In our brief stint of beer
snobbery advocacy we have found ourselves having a love/apathy relationship with the beers of the Rogue Brewing Company, located in Newport, Oregon. There is so much we have appreciated -- notably from a marketing standpoint -- and much to which we have met with indifference, or even mild disapproval.
The first Rogue sample we had was in approximately 1999 when we acccompanied co-worker John Taylor to the Blue Tusk after a hard day of restocking videos and quoting Steve Buscemi movies. John had always referred to us a "rogue" whenever we said something particularly irreverent, so when we saw that the Tusk had a brew called "Rogue Dead Guy," it was a no-brainer. Back then, of course, we were used to the fizzy, piss-yellow beer of our youth, and weren't ready for a brew with such a dark and alcohol-heavy punch.
From a marketing and labeling perspective, we have always been an admirer of Rogue's labels with thematic screen-prints with one hand filled with a mug of beer, the other hand raised victoriously. And we have gone deep into their library to sample many of their brews, some we've really liked (Brutal Bitter) and some ... well we appreciated the effort at least (the adveturous Chipotle Ale).
But over the last month, there have been two of the Rogue's gallery that have truly impressed us.
The first is the St. Rogue Red Ale, an outstanding amber. We have always been ambivalent about ambers, moreso than we have been with Rogue. Ambers have generally turned us off due to that bitter German malt bite at the end (think Killian's). But this brew has none of the bitterness, and so much more. The color is an impeccably deep red hue ("it's got a fine cheek") and a beautiful, rich lacing.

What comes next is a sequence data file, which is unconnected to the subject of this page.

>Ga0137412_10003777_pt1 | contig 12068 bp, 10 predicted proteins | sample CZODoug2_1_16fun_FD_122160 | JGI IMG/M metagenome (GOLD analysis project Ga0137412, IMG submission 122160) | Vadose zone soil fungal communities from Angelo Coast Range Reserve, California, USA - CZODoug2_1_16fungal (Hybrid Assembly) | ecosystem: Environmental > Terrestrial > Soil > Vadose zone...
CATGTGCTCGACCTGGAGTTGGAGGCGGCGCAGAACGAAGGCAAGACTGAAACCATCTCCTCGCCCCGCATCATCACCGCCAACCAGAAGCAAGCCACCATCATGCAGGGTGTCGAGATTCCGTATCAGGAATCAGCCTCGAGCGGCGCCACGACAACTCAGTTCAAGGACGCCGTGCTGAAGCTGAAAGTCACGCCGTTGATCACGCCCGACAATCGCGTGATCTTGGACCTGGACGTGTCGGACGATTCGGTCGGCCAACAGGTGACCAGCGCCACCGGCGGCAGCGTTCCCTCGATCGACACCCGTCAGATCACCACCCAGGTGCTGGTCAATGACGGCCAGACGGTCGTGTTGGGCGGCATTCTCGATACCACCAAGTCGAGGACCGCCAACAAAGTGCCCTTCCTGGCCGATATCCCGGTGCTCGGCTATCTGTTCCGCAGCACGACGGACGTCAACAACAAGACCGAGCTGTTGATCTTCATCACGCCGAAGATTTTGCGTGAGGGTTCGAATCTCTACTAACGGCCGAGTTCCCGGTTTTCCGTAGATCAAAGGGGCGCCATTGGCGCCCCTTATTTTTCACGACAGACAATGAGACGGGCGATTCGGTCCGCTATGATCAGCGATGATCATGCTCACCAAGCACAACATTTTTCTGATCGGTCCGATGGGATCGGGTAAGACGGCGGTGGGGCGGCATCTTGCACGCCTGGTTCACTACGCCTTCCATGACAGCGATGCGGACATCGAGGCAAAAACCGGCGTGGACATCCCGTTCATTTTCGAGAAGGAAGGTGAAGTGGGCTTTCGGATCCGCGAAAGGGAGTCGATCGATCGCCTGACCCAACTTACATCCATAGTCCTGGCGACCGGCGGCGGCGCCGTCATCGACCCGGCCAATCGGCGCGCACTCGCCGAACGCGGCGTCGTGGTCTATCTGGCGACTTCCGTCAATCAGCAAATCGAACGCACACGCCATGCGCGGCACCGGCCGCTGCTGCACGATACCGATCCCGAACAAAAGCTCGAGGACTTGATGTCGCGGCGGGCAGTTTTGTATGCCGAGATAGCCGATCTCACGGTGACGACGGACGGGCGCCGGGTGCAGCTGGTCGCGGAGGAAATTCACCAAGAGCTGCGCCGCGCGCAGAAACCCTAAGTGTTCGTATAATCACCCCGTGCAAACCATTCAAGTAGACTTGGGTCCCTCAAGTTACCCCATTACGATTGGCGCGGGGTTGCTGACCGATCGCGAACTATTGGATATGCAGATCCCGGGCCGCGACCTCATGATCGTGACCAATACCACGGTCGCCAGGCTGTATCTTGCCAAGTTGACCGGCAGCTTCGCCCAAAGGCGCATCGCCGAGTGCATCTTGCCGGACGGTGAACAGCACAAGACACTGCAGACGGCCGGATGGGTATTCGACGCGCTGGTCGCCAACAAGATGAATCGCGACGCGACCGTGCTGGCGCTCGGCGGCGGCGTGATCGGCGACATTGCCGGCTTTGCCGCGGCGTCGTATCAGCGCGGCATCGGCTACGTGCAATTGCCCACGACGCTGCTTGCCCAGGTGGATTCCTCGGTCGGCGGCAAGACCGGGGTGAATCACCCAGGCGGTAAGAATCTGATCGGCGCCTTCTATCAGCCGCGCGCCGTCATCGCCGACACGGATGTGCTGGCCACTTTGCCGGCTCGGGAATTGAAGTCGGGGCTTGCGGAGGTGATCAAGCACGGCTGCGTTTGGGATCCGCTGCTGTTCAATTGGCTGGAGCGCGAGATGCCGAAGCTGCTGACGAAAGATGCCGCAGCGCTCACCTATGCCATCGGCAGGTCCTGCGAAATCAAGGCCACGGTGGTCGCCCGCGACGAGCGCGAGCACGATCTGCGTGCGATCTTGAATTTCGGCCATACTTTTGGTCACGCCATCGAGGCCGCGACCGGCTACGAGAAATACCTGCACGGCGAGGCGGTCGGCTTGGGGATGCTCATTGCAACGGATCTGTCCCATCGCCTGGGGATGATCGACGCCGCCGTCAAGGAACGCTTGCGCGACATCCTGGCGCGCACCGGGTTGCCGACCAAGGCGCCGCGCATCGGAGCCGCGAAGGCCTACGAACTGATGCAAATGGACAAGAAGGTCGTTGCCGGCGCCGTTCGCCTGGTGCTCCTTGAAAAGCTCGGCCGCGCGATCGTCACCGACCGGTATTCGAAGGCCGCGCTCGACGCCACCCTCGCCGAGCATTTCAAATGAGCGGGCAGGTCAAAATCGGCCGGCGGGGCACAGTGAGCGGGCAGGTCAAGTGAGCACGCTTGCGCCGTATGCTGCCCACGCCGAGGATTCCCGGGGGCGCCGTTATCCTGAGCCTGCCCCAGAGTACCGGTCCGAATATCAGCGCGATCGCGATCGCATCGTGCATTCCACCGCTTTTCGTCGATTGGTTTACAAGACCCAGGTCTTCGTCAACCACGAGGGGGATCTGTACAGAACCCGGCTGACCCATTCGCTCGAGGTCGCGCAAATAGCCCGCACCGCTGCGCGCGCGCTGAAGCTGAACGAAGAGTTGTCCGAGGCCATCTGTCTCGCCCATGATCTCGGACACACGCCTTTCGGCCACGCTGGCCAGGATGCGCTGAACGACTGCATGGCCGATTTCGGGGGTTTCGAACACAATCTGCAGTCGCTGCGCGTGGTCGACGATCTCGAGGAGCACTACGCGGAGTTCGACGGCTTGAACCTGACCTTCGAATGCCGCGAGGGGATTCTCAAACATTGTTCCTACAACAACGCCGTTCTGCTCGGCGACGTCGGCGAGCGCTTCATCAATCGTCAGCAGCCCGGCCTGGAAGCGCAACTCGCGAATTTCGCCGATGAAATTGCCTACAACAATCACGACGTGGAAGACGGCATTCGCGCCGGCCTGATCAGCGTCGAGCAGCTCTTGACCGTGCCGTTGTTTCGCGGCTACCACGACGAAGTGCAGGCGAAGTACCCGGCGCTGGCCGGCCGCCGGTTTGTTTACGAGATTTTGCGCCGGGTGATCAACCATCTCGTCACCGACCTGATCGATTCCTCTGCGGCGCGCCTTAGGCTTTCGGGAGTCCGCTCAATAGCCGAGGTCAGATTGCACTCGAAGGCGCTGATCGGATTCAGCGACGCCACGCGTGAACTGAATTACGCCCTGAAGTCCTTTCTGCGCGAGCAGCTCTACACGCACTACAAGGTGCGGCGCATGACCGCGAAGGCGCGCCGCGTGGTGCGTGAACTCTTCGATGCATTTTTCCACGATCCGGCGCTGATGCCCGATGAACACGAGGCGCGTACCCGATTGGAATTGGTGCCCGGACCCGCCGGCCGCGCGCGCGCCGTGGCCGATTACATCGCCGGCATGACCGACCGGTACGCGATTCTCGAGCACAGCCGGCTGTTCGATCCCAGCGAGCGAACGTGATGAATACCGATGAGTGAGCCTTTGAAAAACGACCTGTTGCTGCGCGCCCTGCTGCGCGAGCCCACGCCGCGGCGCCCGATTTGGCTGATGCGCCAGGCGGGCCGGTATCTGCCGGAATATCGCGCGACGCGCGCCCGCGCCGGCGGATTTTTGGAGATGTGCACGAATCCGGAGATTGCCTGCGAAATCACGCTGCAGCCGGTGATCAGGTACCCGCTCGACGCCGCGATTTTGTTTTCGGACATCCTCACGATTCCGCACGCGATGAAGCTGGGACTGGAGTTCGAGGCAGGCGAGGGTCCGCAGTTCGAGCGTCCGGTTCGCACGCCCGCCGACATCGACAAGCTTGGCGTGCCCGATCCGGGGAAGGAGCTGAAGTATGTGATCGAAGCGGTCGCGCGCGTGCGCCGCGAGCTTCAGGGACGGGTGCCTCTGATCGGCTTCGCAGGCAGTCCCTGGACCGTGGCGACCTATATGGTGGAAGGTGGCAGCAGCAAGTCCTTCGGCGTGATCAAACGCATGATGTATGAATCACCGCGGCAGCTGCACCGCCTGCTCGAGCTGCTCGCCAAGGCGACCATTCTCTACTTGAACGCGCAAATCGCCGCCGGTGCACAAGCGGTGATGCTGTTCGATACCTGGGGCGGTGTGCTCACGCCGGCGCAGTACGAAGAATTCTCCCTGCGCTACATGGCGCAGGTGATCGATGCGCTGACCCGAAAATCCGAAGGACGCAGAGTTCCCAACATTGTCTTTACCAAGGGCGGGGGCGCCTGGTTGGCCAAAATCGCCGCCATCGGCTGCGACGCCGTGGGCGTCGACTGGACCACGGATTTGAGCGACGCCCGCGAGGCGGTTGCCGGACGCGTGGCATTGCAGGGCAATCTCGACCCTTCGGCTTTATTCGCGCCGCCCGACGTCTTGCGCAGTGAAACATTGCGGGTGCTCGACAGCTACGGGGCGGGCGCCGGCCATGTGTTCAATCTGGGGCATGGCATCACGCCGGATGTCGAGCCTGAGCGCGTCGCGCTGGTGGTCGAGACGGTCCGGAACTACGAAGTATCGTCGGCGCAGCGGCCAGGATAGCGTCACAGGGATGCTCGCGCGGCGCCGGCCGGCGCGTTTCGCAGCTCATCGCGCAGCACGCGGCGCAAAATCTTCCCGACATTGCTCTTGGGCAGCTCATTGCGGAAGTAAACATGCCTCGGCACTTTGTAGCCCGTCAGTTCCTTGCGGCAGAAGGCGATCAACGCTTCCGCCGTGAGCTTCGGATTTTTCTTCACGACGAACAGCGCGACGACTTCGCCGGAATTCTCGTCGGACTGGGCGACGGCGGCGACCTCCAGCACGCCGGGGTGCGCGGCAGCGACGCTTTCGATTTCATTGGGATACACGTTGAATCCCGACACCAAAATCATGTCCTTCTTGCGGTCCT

The malt smell isn't the usual bitterness we're used to. Instead it's a rich, subtly roasted aroma; dry but with a hint of molasses. And even some of that pale ale malt smell that isn't usually associated with such a dark brew. And as for the taste .... well, you aren't going to get a lot of hops in this one, but you will get a deep, rich ale flavor with that dry and biscuity malt the style deserves. The hints of caramel and molasses add that slightly sweet punch to the otherwise subtle brew. It's possibly the smoothest red/amber ale we've ever had.
The other outstanding brew we were so fortunate to encounter was Rogue's Younger's Special Bitter, an authentic English Bitter, perfectly dovetailing with our current Anglophilia. Younger's is more along the lines of a true English ale, dark yellow, thick (almost chunky) looking with a big, frothy head. The smell is only slightly bitter, with more of that dry biscuity English smell. Like the St. Rogue's, it's also nutty and roasted in the aroma.
The taste is perfectly dry and ale-like. It has a slight accent of hops, and even a bit of apricot. Other than that, it's very mild, but incredibly delicious. As it warms up it gains a tiny bit of pungent sourness, just a bit to add another dimension. It leaves that wonderful film at the end so you can enjoy it for a few minutes more.
Rogue continues to be a rather hit-or-miss affair at times, but with quality brews like this holding down the fort, we will be far more willing to take a chance on any other of their attractive 22oz bottle that comes down the pike.